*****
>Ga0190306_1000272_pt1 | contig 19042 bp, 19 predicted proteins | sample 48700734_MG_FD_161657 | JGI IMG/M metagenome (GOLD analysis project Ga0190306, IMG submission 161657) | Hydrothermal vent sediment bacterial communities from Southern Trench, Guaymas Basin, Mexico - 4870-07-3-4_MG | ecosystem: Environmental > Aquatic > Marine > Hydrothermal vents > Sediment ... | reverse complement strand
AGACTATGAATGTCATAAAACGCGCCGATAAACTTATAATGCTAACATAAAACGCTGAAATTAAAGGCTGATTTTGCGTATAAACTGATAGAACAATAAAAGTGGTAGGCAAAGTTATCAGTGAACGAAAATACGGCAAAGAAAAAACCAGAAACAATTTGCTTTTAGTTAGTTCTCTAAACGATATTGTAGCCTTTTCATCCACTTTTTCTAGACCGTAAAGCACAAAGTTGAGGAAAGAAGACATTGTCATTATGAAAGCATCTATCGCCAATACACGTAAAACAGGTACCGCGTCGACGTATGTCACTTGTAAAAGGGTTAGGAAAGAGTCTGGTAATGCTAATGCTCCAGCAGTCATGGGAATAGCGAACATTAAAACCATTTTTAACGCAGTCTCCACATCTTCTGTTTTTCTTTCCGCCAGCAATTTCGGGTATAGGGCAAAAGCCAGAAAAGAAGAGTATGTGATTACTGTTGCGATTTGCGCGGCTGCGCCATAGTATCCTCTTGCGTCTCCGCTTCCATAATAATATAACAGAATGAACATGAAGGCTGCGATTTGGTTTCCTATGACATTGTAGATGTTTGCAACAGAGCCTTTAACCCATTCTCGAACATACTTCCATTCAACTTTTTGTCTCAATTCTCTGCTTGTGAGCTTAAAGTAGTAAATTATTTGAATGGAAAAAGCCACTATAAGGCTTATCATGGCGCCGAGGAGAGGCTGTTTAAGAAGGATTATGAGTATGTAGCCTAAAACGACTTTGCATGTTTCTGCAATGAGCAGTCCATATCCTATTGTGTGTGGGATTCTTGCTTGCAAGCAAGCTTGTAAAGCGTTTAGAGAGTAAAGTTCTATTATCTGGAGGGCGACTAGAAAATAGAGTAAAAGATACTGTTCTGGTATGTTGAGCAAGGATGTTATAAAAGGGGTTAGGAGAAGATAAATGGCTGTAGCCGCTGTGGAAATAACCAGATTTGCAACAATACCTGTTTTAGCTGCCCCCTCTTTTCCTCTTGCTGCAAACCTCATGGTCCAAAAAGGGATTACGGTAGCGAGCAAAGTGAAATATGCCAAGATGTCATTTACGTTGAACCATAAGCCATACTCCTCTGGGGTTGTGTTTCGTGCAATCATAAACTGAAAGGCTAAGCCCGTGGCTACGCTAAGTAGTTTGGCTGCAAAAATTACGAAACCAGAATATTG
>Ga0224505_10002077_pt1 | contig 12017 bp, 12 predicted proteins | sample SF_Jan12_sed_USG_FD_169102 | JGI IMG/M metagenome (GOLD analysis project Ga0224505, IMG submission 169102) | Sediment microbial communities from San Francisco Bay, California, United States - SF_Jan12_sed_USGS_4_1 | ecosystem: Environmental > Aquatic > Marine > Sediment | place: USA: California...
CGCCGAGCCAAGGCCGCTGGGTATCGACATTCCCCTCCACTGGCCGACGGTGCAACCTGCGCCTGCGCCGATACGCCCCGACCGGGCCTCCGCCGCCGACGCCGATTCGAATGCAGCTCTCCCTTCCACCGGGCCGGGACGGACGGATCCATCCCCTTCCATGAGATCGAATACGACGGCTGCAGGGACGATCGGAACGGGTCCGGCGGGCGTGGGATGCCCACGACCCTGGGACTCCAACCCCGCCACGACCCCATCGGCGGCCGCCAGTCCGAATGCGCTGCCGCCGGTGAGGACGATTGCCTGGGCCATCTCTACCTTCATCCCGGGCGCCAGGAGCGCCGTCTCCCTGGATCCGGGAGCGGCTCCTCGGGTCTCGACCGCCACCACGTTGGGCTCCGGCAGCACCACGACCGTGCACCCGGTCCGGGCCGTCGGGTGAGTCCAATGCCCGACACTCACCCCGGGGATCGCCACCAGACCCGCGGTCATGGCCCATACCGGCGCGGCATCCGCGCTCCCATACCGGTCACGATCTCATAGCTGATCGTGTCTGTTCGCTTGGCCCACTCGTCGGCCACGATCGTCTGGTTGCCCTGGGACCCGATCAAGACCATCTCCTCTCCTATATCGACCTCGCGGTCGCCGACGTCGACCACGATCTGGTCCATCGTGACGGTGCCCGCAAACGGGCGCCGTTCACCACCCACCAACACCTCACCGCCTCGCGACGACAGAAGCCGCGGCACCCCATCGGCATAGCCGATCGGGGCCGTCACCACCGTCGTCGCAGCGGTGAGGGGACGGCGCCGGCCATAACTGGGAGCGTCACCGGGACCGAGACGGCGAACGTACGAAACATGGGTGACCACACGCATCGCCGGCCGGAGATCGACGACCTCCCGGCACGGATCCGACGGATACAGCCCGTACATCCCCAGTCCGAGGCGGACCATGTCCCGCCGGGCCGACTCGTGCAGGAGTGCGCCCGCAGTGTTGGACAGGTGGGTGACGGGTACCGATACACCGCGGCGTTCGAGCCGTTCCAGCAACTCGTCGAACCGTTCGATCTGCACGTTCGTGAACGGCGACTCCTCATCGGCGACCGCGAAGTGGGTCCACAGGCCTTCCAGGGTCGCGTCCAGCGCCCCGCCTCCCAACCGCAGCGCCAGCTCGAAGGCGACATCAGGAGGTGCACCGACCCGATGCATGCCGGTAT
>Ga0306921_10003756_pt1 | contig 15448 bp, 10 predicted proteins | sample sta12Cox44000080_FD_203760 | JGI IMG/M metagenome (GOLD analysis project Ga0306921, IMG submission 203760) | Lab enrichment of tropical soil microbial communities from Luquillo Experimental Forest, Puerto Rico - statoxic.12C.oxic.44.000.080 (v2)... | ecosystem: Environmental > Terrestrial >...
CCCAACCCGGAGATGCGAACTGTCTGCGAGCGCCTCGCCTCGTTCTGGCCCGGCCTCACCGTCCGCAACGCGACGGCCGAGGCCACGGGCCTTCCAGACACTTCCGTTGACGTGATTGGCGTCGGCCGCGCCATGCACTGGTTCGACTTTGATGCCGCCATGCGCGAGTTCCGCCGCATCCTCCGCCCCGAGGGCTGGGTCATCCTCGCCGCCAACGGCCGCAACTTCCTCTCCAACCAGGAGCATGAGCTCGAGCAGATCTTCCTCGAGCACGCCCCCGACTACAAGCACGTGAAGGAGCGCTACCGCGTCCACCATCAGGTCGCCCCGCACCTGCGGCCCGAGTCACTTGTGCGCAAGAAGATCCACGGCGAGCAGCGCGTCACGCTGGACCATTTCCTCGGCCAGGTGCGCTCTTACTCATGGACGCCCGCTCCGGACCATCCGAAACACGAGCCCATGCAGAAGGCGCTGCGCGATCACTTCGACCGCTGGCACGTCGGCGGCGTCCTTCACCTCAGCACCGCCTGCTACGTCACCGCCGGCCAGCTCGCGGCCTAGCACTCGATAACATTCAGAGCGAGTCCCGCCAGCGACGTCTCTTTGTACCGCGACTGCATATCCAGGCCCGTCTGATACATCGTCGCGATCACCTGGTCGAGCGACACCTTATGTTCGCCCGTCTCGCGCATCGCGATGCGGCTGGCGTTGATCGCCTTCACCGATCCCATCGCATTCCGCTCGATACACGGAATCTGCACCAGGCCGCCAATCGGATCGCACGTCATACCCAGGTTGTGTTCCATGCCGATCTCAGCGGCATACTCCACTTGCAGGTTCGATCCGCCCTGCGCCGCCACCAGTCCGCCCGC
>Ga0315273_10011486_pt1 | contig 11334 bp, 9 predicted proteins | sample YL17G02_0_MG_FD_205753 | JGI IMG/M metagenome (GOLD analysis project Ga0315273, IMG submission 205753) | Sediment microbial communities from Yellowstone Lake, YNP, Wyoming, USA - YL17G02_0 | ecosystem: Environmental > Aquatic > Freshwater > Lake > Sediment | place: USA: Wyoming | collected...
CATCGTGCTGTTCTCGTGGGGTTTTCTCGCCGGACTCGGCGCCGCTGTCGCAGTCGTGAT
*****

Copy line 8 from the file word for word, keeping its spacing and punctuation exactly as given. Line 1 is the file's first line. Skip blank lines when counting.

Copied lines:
CATCGTGCTGTTCTCGTGGGGTTTTCTCGCCGGACTCGGCGCCGCTGTCGCAGTCGTGAT